Here’s a sample of the final file.

Figuring out data types

You can see above that we have things like “Random” and “Date”. We figured this out by performing good ol’ Get-Member against the bogus class.

Though it’s a bit rough right now, we also generated a website to help guide you when picking more specific data types.


Now that we’ve got our config file ready, it’s time to execute!

Invoke-DbaDbDataMasking -SqlInstance sql2017 -Database AW -FilePath C:\temp\sql2014.AdventureWorks2014.tables.json

But we also wanted a single file to be more flexible, so we added support for processing only specific tables and columns. Let’s say that you have two dev environments, and one needs to update Employee and the other EmployeeDepartmentHistory. You can limit which tables and columns that are masked.

Get-ChildItem C:\temp\sql2014.AdventureWorks2014.tables.json | Invoke-DbaDbDataMasking -SqlInstance sql2017 -Database AW -Table EmployeeDepartmentHistory

Note that if you don’t specify -Database, it’ll use the Database name listed in the json file.

time for some gorgeous output

Here’s the data masker in action

try it yourself

Restore AdventureWorks2014 to your test instance and simply run:

Invoke-DbaDbDataMasking -SqlInstance sql2017 -FilePath

You will be prompted to confirm changes to your database.

If you’d like to avoid the prompt, just add -Confirm:$false.



Here’s a list of Static Data Limitations from Microsoft’s site (tho we added xml limitations) that applies to us as well, from their Limitations section.

  • Static Data Masking does not support databases with temporal tables.
  • Static Data Masking does not mask memory-optimized tables.
  • Static Data Masking does not mask computed columns, and identity columns.
  • Static Data Masking does not support Azure SQL Hyperscale databases.
  • Specifically in dbatools, Static Data Masking does not support geometry, geography, and xml datatypes.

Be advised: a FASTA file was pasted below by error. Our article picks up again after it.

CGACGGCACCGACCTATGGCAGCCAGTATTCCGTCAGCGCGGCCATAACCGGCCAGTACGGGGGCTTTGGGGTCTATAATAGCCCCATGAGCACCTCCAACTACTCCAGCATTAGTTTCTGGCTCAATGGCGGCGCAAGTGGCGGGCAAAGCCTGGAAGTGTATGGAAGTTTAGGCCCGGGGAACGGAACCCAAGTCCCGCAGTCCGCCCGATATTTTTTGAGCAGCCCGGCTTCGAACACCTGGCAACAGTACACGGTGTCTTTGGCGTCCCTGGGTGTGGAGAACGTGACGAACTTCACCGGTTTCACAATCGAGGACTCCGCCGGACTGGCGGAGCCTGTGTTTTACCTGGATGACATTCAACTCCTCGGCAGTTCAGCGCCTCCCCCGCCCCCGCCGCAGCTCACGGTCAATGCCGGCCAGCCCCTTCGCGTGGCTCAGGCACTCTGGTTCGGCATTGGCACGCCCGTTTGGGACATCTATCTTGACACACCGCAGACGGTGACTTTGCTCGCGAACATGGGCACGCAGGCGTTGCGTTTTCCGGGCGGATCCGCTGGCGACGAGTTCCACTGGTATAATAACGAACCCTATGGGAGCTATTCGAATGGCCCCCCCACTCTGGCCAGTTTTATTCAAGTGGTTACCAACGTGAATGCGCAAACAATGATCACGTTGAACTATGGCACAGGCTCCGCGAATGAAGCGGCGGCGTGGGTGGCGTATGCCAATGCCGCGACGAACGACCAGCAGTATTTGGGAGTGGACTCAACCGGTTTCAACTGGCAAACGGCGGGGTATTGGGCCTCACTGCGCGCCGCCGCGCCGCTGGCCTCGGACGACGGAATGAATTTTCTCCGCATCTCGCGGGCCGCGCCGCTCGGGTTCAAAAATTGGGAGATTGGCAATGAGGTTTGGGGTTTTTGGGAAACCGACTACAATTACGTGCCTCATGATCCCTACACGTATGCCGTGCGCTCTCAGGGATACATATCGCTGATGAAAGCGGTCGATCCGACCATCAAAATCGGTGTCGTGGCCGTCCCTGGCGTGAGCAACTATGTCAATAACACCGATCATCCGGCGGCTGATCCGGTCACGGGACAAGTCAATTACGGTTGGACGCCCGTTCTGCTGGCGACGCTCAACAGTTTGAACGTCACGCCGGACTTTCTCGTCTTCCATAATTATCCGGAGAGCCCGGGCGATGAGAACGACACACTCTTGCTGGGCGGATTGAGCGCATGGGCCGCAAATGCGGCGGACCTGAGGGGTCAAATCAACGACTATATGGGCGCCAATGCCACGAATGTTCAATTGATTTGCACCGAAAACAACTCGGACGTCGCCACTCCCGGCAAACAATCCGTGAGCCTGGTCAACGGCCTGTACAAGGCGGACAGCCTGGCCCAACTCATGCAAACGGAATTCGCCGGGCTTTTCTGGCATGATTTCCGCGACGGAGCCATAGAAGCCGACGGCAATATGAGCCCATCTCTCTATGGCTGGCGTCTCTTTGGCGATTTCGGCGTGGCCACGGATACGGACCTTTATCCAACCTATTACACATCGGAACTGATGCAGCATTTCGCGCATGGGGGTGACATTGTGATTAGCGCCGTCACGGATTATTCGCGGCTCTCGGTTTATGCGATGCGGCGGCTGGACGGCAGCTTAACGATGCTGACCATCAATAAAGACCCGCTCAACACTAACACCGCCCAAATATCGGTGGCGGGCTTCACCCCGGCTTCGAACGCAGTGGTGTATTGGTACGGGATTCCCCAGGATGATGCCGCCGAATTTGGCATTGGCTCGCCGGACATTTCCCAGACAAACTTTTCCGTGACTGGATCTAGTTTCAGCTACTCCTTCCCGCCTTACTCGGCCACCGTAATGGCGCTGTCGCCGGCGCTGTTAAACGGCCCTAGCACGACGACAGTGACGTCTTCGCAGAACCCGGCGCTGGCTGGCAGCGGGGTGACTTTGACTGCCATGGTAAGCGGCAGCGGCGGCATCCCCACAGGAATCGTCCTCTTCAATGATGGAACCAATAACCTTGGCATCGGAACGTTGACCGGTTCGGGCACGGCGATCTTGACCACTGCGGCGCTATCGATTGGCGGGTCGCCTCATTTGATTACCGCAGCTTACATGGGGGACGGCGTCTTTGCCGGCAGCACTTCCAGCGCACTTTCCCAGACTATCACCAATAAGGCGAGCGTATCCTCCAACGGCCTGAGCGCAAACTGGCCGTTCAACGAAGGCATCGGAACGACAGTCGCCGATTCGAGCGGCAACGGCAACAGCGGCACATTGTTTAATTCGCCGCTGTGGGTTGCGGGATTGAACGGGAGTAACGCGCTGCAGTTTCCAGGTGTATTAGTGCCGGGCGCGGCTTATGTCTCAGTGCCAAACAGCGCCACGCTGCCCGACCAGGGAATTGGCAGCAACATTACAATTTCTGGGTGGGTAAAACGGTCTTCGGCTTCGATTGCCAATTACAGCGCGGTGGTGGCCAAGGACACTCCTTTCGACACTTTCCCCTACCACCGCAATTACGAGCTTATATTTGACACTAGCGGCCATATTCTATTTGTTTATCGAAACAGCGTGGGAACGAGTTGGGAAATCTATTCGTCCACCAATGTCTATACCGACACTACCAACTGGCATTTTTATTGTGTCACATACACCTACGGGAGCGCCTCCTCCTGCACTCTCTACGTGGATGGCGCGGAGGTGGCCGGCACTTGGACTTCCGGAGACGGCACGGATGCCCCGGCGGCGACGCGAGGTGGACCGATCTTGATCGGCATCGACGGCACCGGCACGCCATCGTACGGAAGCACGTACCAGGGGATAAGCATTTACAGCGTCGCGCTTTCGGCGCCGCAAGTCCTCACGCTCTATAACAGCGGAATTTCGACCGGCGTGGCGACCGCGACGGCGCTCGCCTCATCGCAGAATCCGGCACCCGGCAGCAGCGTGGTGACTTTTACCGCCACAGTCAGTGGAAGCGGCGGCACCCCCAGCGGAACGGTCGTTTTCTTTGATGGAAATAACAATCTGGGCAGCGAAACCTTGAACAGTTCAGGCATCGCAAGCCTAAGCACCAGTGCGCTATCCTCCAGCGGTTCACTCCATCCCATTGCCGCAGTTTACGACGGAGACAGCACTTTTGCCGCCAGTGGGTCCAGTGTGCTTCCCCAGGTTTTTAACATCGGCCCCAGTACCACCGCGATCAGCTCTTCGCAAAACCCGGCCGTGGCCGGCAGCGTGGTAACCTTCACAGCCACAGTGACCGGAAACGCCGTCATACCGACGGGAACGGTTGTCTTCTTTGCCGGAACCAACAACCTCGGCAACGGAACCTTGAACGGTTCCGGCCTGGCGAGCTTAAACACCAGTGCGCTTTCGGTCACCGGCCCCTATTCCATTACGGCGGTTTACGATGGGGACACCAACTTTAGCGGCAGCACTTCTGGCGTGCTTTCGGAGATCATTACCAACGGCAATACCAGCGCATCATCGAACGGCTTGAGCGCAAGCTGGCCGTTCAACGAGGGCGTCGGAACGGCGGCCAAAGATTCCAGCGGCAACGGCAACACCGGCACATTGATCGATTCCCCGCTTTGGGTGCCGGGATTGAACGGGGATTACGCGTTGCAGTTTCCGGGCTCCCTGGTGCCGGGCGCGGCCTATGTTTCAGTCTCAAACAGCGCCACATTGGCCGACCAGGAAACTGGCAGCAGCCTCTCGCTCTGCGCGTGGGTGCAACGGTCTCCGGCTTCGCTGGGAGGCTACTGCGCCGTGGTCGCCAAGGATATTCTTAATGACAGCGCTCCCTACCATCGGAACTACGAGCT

In addition, Static Data Masking presents three limitations in its masking abilities:

  • Static Data Masking does not update histogram statistics. Consequently, the masked copy of the database may still contain sensitive data in the histogram statistics once Static Data Masking has been completed. Consider running UPDATE STATISTICS to remedy this issue.
  • If Static Data Masking returns an error, all masking operations are suspended. The copy of the database is not deleted and may contain sensitive information. The user is responsible for deleting the copy of the database if Static Data Masking returns an error.
  • (SQL Server only) The data file(s) and the log file may still contain bits of sensitive data in unallocated memory after Static Data Masking has completed. This sensitive data may be retrievable with a hex editor if given access to the data file(s) and the log file.

- Chrissy

5 thoughts on “automated data masking

  1. Tony Santangelo Reply

    This is an awesome start that I’m sure will only get better with time as with all of the other dbatools features!!!

    We’re currently using a licensed version of DataVeil ( for our data obfuscation needs, and one of their cool masking features is the deterministic option. This option allows the user to not have to worry about differences in a given masked field where there may not be any type of referential integrity enforcement within the database. So for example in the case of a Students table if I mask the FirstName column in this table and Mary Jones becomes Sally Smith, any other Student related table that might also contain a FirstName column but does not have a foreign key back to the students table, Mary Jones will still be masked as Sally Smith because of the deterministic setting.

    This has saved my bacon many times so assuming this is NOT the default behavior of the New-DbaDbMaskingConfig yet, not sure how but it would be awesome if it could somehow be added in the future.

  2. Pingback: Last Week Reading (2018-12-23) | SQLPlayer